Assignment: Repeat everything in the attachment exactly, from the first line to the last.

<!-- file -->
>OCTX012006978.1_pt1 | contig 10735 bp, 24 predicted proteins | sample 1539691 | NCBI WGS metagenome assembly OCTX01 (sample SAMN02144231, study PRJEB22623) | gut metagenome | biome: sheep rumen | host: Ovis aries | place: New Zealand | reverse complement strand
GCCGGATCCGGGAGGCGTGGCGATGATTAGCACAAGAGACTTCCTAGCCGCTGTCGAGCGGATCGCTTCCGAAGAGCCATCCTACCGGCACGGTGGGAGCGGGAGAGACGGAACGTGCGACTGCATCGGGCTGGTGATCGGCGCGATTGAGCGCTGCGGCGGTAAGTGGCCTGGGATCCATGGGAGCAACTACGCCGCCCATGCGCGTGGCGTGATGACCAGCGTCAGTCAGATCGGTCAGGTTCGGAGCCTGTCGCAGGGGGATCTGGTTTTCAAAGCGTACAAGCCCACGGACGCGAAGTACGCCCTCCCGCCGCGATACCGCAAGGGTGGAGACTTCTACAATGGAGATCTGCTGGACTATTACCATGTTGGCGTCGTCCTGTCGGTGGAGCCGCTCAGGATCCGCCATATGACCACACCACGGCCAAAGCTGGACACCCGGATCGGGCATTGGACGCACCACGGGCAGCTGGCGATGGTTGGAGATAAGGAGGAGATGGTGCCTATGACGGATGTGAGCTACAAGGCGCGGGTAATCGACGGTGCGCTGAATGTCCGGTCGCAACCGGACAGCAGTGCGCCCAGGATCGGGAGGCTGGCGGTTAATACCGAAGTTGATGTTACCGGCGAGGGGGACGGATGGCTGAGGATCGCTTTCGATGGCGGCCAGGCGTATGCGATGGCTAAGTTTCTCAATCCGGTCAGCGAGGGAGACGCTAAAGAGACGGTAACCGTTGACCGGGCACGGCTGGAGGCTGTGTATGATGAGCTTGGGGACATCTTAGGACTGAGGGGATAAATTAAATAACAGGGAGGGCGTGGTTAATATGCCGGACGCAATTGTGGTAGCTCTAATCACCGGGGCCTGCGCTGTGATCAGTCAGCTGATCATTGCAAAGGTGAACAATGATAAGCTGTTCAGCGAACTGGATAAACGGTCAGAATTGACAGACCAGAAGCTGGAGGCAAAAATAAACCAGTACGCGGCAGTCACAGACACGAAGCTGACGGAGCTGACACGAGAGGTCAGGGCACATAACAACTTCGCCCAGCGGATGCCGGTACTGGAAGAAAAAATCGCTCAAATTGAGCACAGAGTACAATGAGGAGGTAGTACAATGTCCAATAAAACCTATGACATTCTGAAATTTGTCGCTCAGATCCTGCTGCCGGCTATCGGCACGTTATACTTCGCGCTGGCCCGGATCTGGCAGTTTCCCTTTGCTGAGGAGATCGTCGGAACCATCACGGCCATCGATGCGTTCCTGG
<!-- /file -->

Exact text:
>OCTX012006978.1_pt1 | contig 10735 bp, 24 predicted proteins | sample 1539691 | NCBI WGS metagenome assembly OCTX01 (sample SAMN02144231, study PRJEB22623) | gut metagenome | biome: sheep rumen | host: Ovis aries | place: New Zealand | reverse complement strand
GCCGGATCCGGGAGGCGTGGCGATGATTAGCACAAGAGACTTCCTAGCCGCTGTCGAGCGGATCGCTTCCGAAGAGCCATCCTACCGGCACGGTGGGAGCGGGAGAGACGGAACGTGCGACTGCATCGGGCTGGTGATCGGCGCGATTGAGCGCTGCGGCGGTAAGTGGCCTGGGATCCATGGGAGCAACTACGCCGCCCATGCGCGTGGCGTGATGACCAGCGTCAGTCAGATCGGTCAGGTTCGGAGCCTGTCGCAGGGGGATCTGGTTTTCAAAGCGTACAAGCCCACGGACGCGAAGTACGCCCTCCCGCCGCGATACCGCAAGGGTGGAGACTTCTACAATGGAGATCTGCTGGACTATTACCATGTTGGCGTCGTCCTGTCGGTGGAGCCGCTCAGGATCCGCCATATGACCACACCACGGCCAAAGCTGGACACCCGGATCGGGCATTGGACGCACCACGGGCAGCTGGCGATGGTTGGAGATAAGGAGGAGATGGTGCCTATGACGGATGTGAGCTACAAGGCGCGGGTAATCGACGGTGCGCTGAATGTCCGGTCGCAACCGGACAGCAGTGCGCCCAGGATCGGGAGGCTGGCGGTTAATACCGAAGTTGATGTTACCGGCGAGGGGGACGGATGGCTGAGGATCGCTTTCGATGGCGGCCAGGCGTATGCGATGGCTAAGTTTCTCAATCCGGTCAGCGAGGGAGACGCTAAAGAGACGGTAACCGTTGACCGGGCACGGCTGGAGGCTGTGTATGATGAGCTTGGGGACATCTTAGGACTGAGGGGATAAATTAAATAACAGGGAGGGCGTGGTTAATATGCCGGACGCAATTGTGGTAGCTCTAATCACCGGGGCCTGCGCTGTGATCAGTCAGCTGATCATTGCAAAGGTGAACAATGATAAGCTGTTCAGCGAACTGGATAAACGGTCAGAATTGACAGACCAGAAGCTGGAGGCAAAAATAAACCAGTACGCGGCAGTCACAGACACGAAGCTGACGGAGCTGACACGAGAGGTCAGGGCACATAACAACTTCGCCCAGCGGATGCCGGTACTGGAAGAAAAAATCGCTCAAATTGAGCACAGAGTACAATGAGGAGGTAGTACAATGTCCAATAAAACCTATGACATTCTGAAATTTGTCGCTCAGATCCTGCTGCCGGCTATCGGCACGTTATACTTCGCGCTGGCCCGGATCTGGCAGTTTCCCTTTGCTGAGGAGATCGTCGGAACCATCACGGCCATCGATGCGTTCCTGG